OPINION: I have been a regular reader for a number of years now, the last couple of decades in particular. Not so long ago, I was reading around 40 books each year.
"Who would have thought / I never would have thought..." really sums up our year rather accurately, don't you think?
Quarantines, social distancing, bubbles and masks were certainly not words on people's lips, or in the media, when 2020 broke in on us January 1.
For the sports fans; who would have thought the Warriors would need to be based in Aussie or drop right out of the comp? Who would have thought that Super Rugby would be shut down this year, and then the All Blacks would also need to be based across the creek? And, whoever would have thought games would get played with no spectators - before empty grandstands!
For us on the farm, who would have thought it would be so difficult to get stock away, to name just one challenge. We were affected by this ourselves - as I know many others were as well.
And, in general, who would have thought we'd see queues outside supermarkets with people spaced out a metre or two apart. Who would have thought we would see loo paper shelves cleaned out and, in some cases, shoppers ready to slug it out for that same loo paper!
And who would have thought families couldn't get to see and farewell dying loved ones.
Challenging and unusual days for sure! Who knows exactly what 2021 may throw up in our faces? Quite likely some more stretch and grow opportunities, on steroids!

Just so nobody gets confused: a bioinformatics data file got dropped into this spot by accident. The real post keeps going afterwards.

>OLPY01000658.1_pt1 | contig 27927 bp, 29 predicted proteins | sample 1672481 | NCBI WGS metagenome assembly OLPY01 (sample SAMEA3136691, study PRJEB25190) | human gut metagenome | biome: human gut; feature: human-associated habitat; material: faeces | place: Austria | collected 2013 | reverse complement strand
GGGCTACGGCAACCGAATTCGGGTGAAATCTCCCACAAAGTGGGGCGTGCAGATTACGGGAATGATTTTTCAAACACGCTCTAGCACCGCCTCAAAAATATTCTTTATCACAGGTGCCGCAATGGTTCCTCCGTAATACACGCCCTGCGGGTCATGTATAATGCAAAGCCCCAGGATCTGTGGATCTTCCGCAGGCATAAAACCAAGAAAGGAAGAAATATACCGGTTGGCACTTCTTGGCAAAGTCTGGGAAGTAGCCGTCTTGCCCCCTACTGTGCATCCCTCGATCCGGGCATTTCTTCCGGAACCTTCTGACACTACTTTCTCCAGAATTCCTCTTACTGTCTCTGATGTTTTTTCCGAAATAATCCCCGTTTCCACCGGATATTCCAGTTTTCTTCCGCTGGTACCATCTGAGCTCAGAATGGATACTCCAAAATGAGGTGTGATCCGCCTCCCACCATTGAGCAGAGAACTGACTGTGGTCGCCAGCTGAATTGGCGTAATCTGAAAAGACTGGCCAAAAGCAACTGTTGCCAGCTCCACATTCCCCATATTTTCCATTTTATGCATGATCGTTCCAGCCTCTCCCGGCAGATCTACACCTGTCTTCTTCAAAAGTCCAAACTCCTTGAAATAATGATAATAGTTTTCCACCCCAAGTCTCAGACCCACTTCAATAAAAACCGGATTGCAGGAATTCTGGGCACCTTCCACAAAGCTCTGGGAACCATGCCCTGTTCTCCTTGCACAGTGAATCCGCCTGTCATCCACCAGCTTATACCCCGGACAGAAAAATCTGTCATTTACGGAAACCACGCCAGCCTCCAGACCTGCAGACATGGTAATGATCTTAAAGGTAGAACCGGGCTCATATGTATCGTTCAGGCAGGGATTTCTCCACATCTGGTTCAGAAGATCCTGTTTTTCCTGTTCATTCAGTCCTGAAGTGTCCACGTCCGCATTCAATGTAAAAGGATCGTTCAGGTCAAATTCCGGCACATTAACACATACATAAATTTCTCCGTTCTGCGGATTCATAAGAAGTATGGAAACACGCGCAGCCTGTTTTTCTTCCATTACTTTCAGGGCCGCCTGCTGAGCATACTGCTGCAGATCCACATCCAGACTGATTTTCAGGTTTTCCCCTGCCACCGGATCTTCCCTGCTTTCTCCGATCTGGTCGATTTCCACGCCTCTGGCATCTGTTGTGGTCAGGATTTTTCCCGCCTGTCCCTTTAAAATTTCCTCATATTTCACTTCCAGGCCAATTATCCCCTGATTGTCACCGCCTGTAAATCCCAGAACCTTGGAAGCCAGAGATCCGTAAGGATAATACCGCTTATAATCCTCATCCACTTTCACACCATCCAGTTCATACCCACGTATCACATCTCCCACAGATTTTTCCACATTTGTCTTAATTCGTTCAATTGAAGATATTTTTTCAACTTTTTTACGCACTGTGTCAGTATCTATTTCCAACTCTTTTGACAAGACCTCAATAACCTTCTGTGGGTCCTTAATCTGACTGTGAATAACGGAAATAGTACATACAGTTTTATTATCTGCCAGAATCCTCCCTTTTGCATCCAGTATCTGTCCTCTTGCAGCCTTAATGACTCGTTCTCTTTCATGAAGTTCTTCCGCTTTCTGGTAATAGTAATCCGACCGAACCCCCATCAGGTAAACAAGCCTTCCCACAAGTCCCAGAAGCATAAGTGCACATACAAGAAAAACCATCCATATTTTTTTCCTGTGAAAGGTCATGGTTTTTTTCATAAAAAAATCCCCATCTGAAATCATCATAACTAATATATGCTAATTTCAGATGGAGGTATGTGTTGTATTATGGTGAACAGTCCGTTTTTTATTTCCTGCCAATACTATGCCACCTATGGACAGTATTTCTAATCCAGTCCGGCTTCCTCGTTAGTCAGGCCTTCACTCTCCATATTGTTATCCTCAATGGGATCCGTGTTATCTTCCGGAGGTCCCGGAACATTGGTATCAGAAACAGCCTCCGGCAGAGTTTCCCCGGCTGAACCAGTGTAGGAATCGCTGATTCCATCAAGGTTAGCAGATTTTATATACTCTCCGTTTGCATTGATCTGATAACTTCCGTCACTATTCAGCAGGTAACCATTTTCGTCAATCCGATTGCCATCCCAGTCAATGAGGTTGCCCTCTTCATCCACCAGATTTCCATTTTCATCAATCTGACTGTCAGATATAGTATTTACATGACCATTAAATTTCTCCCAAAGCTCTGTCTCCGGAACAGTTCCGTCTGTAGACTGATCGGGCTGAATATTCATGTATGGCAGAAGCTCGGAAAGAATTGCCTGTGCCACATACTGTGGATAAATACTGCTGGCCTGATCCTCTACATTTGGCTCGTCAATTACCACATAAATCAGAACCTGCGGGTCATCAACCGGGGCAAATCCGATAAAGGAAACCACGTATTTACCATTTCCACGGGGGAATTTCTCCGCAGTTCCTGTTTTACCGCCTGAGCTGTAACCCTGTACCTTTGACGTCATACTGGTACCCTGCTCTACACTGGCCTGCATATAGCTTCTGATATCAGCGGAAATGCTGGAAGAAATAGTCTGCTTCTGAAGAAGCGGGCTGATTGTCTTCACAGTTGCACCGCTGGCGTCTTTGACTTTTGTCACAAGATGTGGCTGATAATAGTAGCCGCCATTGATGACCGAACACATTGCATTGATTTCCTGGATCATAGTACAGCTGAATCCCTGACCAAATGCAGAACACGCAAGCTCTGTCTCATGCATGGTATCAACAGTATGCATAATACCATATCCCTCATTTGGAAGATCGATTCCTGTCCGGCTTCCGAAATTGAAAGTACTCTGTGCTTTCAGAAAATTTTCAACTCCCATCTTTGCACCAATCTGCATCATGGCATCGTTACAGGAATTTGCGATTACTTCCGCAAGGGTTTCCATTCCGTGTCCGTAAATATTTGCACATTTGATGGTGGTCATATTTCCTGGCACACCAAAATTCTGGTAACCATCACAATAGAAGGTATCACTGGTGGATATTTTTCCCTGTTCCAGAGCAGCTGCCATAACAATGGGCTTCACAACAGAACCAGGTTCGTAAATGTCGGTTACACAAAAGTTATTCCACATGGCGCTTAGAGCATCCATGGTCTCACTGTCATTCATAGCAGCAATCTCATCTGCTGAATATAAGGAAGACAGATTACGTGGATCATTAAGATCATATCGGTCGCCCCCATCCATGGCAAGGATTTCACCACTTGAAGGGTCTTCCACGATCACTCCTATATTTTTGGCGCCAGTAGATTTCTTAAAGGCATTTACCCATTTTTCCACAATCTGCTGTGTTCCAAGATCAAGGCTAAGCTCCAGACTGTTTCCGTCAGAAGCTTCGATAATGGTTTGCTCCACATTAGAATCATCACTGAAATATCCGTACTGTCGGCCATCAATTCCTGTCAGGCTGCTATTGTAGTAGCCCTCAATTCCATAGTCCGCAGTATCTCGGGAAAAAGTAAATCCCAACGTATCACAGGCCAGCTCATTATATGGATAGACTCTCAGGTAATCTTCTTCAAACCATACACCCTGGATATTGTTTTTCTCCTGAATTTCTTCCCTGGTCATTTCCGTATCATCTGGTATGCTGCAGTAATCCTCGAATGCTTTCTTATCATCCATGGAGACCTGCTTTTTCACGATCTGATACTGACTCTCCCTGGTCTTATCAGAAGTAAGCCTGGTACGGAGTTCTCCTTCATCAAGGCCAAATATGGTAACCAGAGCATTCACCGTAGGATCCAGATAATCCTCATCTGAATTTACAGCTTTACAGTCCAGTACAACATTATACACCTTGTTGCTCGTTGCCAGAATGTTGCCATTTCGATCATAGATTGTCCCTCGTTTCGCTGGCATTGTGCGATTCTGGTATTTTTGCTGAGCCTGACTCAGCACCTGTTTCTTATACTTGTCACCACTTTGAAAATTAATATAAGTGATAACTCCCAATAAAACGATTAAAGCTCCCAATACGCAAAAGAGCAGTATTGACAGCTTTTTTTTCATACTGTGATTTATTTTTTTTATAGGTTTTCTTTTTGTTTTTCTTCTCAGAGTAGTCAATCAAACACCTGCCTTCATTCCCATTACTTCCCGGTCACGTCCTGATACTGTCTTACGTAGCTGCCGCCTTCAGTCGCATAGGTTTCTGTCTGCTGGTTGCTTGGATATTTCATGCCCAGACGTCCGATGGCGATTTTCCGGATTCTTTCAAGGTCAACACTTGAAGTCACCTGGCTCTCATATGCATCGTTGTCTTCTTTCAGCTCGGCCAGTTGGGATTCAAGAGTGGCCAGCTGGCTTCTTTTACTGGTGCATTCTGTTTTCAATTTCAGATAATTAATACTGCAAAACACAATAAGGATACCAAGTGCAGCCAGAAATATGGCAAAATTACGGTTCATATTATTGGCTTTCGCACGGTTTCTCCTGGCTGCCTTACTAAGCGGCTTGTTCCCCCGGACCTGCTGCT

Who would have thought we'd see queues outside supermarkets with people spaced out a metre or two apart.
Yes, we've certainly been asked to walk through some rather unusual stuff this year. For many readers you have had very personal things surprise you as well, way more challenging than social distancing, struggling with a mask, or trying to buy loo paper. Stuff like the loss of a loved one, or the breakdown of an important relationship.
It has been really tough for you this year, you're just not ready to face "Jingle Bells" and feverish shopping queues to somehow try and make it all a "Merry Christmas".
In times like this, true friends can be a huge blessing. I trust you have friends like this for you this Christmas. My thoughts and prayers are with you. I believe you will make it through!
Christmas is a time for giving. Multiple billions of Christmas cards around the world have, since their origin, pictured the arrival of a baby to this tiny planet we call Earth. Giving at its very best and purest was behing this incredible heavenly gift.
Giving at its best is good for us deep within also - it truly is good medicine.
I could use the word therapeautic here also. A timely quote many attribute to Sir Winston Churchill: "We make a living by what we get. We make a life by what we give."
In today's world, it has become over-cooked, turbo-charged commercialism, which of course can blind us to the very reason for this season.
From me to you, I have enjoyed being part of the Rural News family this year. My thanks to those of you who took the time to send me an email, I appreciated it.
Be sure to take some refreshing R&R time with family and friends over the coming holiday break. And be sure to give something special to someone special.
Yes, heaven's gift that night in Bethlehem so long ago forever changed our world. And he is still changing and impacting lives around the world today.
Have a blest Christmas!